What is Statistical Significance?

When a test result is said to be statistically significant, it means that the best performing variation can be declared a winner, and served to all users going forward. More specifically, it means that probability that winning variation outperformed the rest just due to pure chance is small in some sense (the exact interpretation depends on the statistical A/B engine driving the test).

How do you reach statistical significance?

In a classic testing scenario, a marketer would choose variation as the control and split traffic randomly between it and another variation. Upon reviewing the data, the A/B test stats engine declares if the difference in performance and amount of data is large enough to be statistically significant (usually, that there is less than a 5% chance that difference in performance is due to pure chance). Then, the test result can be generalized to the entire population of visitors as winner is declared.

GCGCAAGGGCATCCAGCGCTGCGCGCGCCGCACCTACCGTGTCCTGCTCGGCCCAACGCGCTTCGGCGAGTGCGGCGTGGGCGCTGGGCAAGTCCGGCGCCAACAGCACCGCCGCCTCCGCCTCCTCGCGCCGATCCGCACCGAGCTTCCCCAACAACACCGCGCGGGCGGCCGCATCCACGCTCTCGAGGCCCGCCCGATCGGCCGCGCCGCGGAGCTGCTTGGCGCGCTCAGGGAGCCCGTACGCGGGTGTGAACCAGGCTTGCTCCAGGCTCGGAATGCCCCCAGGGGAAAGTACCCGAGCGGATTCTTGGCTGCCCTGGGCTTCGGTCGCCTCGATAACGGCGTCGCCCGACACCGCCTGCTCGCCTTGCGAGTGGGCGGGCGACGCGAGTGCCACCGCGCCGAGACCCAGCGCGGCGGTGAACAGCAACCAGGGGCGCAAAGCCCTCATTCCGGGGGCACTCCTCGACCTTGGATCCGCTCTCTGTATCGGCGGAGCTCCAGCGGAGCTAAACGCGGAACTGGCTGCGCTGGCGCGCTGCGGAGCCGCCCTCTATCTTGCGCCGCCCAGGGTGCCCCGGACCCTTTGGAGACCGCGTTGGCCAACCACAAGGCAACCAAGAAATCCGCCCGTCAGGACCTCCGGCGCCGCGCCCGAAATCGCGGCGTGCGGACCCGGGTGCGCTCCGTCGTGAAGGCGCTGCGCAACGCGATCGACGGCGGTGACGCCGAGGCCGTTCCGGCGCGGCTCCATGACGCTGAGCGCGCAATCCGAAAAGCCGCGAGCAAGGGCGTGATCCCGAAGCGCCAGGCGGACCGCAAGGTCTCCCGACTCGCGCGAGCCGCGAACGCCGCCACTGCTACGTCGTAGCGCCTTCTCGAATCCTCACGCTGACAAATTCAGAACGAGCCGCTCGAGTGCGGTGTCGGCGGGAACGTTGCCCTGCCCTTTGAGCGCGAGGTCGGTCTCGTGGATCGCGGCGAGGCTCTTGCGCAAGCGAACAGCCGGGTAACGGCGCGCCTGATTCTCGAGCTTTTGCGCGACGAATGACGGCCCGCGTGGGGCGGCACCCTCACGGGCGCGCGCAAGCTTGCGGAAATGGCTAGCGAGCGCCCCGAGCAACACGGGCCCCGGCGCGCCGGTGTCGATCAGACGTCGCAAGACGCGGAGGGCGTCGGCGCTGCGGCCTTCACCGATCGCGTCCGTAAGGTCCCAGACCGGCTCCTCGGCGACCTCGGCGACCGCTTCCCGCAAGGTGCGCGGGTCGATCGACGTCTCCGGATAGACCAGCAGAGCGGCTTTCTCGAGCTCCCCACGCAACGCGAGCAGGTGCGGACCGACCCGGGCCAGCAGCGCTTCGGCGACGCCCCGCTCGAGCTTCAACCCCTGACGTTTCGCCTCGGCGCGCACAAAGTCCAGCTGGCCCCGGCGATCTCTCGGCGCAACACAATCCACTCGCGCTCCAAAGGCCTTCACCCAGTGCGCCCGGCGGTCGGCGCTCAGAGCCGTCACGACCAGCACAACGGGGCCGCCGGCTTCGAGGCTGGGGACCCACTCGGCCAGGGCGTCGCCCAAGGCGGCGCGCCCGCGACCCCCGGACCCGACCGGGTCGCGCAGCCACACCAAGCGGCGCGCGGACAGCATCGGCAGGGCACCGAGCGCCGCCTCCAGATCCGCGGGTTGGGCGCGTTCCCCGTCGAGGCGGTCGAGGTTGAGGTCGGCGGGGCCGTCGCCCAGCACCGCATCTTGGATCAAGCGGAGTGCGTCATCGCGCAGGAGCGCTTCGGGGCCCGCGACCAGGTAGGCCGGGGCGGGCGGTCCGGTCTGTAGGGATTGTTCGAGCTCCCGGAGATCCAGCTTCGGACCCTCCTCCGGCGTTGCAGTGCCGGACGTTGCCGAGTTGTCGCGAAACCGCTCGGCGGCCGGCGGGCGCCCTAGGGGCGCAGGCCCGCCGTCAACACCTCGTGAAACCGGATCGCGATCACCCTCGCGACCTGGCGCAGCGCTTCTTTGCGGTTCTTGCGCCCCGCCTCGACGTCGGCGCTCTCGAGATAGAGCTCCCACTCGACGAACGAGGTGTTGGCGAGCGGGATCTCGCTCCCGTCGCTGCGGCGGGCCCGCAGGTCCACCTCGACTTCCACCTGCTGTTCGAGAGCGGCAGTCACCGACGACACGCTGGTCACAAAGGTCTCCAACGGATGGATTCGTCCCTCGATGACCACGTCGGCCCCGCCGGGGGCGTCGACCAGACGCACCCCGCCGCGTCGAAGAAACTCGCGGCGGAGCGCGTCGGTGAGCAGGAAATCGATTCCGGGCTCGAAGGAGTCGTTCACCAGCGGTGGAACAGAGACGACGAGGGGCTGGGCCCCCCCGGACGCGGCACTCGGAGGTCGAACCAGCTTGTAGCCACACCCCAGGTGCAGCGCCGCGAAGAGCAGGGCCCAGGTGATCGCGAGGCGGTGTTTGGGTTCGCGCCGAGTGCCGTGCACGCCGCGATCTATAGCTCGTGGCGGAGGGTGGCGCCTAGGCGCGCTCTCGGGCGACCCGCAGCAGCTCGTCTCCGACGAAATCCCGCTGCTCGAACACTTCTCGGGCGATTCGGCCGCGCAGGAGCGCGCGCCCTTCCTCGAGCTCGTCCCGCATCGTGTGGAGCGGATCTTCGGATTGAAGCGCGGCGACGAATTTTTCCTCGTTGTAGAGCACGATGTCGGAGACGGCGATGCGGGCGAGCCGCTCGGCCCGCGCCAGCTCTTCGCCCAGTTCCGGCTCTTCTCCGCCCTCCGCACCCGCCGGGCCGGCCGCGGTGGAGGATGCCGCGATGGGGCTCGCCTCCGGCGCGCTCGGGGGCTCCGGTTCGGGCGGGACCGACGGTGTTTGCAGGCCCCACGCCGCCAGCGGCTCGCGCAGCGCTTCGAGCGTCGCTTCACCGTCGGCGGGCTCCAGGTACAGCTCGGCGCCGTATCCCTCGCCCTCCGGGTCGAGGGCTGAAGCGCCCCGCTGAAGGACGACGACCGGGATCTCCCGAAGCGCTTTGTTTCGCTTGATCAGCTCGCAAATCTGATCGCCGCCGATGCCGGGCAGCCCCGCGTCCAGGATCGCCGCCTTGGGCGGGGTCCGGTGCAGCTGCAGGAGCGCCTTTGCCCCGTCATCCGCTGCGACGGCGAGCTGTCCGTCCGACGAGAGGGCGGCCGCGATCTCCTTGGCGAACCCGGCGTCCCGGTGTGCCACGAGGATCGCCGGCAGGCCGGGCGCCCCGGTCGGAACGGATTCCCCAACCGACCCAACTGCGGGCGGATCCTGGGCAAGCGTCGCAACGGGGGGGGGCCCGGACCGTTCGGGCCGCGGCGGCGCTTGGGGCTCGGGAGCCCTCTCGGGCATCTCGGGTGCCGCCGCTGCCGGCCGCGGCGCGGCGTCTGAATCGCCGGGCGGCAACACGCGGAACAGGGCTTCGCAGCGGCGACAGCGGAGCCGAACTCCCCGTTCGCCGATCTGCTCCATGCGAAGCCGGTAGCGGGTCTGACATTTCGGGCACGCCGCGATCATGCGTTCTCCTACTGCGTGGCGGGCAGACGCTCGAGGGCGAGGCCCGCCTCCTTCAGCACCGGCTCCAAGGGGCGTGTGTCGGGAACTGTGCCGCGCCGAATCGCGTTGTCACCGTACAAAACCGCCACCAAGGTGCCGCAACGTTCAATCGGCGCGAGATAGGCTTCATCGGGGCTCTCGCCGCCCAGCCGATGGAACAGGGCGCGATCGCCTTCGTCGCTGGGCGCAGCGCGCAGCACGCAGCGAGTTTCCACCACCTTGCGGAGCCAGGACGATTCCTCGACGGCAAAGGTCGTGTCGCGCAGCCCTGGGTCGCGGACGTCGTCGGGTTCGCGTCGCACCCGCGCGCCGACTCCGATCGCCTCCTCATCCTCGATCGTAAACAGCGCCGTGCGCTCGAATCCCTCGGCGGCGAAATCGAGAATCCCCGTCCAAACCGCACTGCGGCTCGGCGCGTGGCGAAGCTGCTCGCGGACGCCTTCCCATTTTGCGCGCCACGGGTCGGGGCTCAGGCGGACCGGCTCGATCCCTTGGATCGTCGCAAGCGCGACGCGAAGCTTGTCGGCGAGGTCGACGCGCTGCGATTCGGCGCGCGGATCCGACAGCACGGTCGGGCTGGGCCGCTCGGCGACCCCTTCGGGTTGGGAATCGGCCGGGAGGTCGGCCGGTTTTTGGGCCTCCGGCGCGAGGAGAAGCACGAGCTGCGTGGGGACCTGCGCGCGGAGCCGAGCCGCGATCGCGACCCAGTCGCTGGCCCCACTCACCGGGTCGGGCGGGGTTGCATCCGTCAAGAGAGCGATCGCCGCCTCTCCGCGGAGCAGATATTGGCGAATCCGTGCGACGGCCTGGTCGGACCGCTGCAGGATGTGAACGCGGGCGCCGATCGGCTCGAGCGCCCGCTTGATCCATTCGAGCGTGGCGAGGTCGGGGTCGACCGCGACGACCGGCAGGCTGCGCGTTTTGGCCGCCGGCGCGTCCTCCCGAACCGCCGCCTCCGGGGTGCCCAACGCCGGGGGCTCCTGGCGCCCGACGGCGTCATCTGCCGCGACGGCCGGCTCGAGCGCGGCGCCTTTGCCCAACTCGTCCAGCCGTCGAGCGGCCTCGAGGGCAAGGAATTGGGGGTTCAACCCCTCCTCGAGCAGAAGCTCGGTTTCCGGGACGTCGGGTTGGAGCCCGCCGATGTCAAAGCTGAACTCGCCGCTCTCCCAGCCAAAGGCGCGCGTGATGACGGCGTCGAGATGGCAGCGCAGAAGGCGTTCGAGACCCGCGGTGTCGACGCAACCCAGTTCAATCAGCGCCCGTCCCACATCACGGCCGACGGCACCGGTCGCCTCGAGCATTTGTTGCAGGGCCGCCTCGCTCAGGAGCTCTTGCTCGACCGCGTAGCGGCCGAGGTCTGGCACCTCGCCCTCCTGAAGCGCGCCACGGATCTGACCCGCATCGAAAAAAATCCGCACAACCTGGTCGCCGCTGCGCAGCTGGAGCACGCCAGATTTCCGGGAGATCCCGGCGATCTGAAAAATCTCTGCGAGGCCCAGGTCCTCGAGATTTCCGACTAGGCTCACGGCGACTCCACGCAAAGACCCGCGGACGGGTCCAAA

How important is statistical significance when A/B testing?

Marketers must keep in mind that at the moment you pick a variation, you are generalizing the measures collected so far on the entire population of potential visitors. This is a significant leap of faith, and we have to do it in a valid way, otherwise, you are often bound to make bad decisions that will harm your web page in the long run.

Read Further: Why Reaching and Protecting Statistical Significance is So Important in A/B Tests

See It in Action: Use our free online Bayesian A/B test calculator to understand if your test is statistically significant enough to declare a winning variation.

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